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Letters, April 20

Ambrose column on taxing the rich ignores the facts

Jay Ambrose’s opinion Friday tells the same old story: The poor create poverty, while the rich unselfishly make our country great. Unfortunately, his story falls apart in the face of facts:

Webletters Graphic.jpg

Despite enormous growth in wealth, many billionaires barely pay taxes. CNBC reports the richest 400 Americans paid an average of 8.2% in federal income tax, while the working class have taxes deducted out of their wages, plus Medicare, FICA, and state income tax.

The federal income tax was created to be progressive, with the rich paying a higher rate, but the present tax code benefits the wealthy, providing enormous tax shelter benefits and loopholes unavailable to average working people.

The U.S. ranks 23rd in wealth equity worldwide.

Household wealth held by the top 1% nearly doubled from the 1980s to today, as the top 1% enjoy nearly twice as large a share of the nation’s wealth as the bottom 90%.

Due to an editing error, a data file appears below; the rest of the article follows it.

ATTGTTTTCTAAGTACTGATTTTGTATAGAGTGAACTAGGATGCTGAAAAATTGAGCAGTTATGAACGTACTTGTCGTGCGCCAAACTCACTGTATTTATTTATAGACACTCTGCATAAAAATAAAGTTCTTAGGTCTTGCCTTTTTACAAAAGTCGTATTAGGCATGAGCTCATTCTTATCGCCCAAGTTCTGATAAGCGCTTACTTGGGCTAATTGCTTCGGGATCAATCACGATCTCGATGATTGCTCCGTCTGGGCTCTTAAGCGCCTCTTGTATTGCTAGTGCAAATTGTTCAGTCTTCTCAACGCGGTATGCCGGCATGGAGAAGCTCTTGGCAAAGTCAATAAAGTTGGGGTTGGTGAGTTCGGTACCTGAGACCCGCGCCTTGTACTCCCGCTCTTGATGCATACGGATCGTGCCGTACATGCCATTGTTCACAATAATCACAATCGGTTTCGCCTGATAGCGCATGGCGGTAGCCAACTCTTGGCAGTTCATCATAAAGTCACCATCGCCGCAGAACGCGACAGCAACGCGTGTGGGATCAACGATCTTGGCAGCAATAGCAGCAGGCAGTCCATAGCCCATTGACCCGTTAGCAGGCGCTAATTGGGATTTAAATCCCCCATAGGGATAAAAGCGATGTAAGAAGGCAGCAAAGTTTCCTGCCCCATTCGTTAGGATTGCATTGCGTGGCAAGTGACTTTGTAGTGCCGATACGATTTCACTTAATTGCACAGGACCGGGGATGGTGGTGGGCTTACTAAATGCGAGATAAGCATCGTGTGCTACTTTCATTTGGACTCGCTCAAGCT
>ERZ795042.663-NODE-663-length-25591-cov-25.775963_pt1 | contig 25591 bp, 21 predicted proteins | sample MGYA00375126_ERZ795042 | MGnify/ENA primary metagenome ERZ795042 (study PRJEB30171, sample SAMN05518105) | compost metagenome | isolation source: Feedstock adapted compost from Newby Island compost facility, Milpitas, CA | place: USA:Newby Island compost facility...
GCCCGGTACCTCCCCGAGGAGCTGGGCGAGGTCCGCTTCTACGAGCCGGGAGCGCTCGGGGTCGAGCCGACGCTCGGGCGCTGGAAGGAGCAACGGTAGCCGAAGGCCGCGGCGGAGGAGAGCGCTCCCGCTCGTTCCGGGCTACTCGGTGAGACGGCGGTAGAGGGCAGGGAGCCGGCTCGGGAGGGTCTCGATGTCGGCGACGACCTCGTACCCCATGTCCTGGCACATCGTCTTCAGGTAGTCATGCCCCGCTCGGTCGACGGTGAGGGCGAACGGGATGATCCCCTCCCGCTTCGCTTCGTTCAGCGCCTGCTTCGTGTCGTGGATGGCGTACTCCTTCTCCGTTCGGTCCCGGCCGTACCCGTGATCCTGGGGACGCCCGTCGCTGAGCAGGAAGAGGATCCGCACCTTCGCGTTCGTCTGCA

Despite all-time high 2018 profits, corporate tax revenues fell by $92 billion (31%), thanks to the 2017 Tax Act that reduced the rate from 35% to 21%, the lowest in 80 years. Of the Fortune 500, 55 companies paid zero.

Who will cover that $92 billion annual loss?

Barry Thalden

Ashland

Children’s Chorus seeks alums for anniversary

The Rogue Valley Children’s Chorus is celebrating its 40th anniversary with a concert at 2 p.m. Saturday, May 21, 00, at the Craterian.

We would like to invite alums of the past 40 years to join us, but to do that, we are going to need community help. If you know of a child who sang with the group, particularly 1982-2002, please let us know how to reach them. You are also encouraged to use social media to spread the news of the event. The Youth Choruses will perform a lovely concert, and there will be time for the alums to join in. Send any information to office@roguevalleychorale.org.

Doris Sjolund, founding director

Medford